IE 11 is not supported. For an optimal experience visit our site on another browser.

Ferguson Protesters in Tense Confrontation With Police, National Guard

Protests over a grand jury's decision not to indict a police officer in Michael Brown's death turned violent Tuesday night.
Get more newsLiveon

FERGUSON, Missouri — The second day of protests over a grand jury's decision not to indict a police officer in the shooting death of Michael Brown turned violent late Tuesday.

Protesters set a police car on fire and smashed windows at businesses that hadn't already boarded up their storefronts. Dozens of people were arrested on what authorities characterized as a "much better night."

For most of the day, there had been only occasional arrests and streets had largely remained clear, police told NBC News. National Guard members were posted near police headquarters but left matters to local officers for the most part.

Around 9:55 p.m. local time (10:55 p.m. ET), a small group of protesters began breaking the windows of a police cruiser. The group tried but failed to overturn the car, but someone tossed an incendiary device at it, and the vehicle caught fire.

About a dozen police cars responded, arriving at the scene from two directions. An announcement went out over a loudspeaker: "This has turned into an unlawful protest. You must disperse or you will be arrested, even media."

The National Guard troops began getting involved about 11 p.m. as 150 or so protesters gathered at Ferguson police headquarters, spilling into the streets. Guard troops stepped out from behind their barricades, joining local police in a rectangular formation with their protective shields raised, trying to move the protesters back from the building and two armored law enforcement vehicles that were at the scene. It couldn't immediately be determined whether the armored vehicles were Guard or police units.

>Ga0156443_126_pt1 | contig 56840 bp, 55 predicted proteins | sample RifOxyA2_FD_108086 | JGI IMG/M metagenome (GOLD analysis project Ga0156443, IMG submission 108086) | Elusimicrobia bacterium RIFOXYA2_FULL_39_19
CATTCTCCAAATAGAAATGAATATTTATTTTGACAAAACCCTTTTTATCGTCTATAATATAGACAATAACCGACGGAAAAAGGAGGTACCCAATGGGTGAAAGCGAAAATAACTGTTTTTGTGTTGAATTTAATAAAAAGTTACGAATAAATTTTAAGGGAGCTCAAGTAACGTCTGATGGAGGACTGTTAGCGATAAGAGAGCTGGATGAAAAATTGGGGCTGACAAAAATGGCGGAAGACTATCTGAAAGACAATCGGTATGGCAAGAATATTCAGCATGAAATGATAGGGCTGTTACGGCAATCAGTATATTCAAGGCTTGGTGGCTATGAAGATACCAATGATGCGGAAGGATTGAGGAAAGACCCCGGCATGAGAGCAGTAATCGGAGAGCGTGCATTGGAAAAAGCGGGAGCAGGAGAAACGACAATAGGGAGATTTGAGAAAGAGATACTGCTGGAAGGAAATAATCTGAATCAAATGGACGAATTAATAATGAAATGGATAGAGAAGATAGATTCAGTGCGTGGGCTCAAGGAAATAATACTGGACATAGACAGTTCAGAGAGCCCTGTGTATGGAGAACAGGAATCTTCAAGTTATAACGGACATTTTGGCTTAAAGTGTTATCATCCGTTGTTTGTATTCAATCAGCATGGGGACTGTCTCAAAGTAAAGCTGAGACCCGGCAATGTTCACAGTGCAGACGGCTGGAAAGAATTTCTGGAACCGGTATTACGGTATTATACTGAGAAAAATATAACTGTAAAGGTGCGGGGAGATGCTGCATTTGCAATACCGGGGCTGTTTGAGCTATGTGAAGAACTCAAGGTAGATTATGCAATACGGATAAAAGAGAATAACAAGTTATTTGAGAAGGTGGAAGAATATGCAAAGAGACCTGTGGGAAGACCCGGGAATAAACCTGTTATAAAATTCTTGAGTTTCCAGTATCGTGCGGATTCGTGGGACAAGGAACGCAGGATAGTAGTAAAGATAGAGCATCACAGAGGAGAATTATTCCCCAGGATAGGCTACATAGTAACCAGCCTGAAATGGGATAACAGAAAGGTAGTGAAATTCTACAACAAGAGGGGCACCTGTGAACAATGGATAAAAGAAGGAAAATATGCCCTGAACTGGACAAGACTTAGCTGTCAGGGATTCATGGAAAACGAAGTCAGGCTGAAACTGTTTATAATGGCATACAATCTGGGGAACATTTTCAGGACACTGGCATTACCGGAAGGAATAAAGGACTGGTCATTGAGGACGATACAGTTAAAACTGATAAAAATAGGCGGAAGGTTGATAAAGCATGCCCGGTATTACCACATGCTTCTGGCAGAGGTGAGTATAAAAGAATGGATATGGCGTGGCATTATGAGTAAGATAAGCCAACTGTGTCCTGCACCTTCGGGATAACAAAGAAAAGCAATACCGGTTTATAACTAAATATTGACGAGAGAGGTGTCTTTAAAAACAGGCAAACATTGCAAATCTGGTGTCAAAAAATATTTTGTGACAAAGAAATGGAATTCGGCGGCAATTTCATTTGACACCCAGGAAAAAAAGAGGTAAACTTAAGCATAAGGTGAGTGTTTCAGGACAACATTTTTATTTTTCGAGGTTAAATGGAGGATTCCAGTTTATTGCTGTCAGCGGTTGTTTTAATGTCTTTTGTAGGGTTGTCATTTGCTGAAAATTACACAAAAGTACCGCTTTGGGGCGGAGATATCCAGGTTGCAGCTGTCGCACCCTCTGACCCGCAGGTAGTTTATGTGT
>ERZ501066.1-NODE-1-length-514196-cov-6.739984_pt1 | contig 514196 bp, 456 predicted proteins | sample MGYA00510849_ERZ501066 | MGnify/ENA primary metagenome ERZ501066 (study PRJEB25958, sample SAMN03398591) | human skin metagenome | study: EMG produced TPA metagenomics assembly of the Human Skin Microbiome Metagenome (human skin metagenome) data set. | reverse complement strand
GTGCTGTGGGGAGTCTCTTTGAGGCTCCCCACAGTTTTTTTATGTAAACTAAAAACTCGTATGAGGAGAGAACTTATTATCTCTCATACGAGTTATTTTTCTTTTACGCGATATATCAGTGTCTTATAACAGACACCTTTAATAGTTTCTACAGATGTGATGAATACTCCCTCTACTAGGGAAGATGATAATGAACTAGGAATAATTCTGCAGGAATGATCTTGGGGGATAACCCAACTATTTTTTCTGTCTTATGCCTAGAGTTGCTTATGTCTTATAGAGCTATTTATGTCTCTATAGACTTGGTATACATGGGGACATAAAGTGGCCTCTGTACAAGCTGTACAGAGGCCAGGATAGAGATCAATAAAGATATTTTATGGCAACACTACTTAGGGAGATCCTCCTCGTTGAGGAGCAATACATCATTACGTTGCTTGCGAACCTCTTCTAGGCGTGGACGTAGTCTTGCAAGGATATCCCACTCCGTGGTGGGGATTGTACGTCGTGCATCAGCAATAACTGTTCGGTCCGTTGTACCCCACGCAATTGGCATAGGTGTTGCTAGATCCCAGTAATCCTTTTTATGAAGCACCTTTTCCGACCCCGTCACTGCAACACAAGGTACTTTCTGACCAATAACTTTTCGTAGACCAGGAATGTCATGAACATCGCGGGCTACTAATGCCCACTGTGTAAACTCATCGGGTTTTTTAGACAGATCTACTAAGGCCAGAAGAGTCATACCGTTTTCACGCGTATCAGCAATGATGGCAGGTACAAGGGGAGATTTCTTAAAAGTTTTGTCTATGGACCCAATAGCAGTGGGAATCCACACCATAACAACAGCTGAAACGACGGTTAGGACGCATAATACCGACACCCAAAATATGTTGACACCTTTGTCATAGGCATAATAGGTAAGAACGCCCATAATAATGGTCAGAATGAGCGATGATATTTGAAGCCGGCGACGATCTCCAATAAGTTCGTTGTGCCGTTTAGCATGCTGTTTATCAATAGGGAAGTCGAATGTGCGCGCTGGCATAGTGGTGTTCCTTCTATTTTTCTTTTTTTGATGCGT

Authorities began spraying protesters with an irritant. In the parking lot across from the police station, a man slumped to his knees crying and clutching his eyes as others tried to use milk and napkins to wash his eyes out.

An NBC News reporter witnessed five people being arrested and taken into police headquarters during the late-night confrontation.

Punctuated by the sound of shattering glass, groups of protesters threw rocks at St. Louis County police vehicles and several storefronts after midnight. Someone threw a small firework into a car care center, which was immediately set upon by people breaking windows as a thin column of smoke rose from the building. County police soon arrived in reinforced vehicles bearing long guns, believed to be armed with rubber bullets. By about 1 a.m., streets were clearing and appeared to be settling down.

"This is the police with weapons, and it's not fair," said Symonne Sparks, a 22-year-old college student. "It's saddening and hurts my heart. All I've been doing is trying to have a peaceful protest. ... I'm more afraid of the police than the protesters, even though we've seen the looting. People are more scared of the police."

The state Department of Public Safety confirmed some damage at Ferguson City Hall on Tuesday night, tweeting a photo of a shattered glass door.

Onni Love, who lives in an apartment building near the street where the car was torched, said the confrontations were upsetting, "but I can't blame them because of the unjust things that have happened in the community."

Love, 36, said she was outside Tuesday night trying to protect her building.

"I'm doing this for my kids' safety and my safety. I have a grandbaby," Love said. "I want people to know this isn't all businesses. This is a residence. I live here."

M. Alex Johnson and Dan Shepherd of NBC News contributed to this report.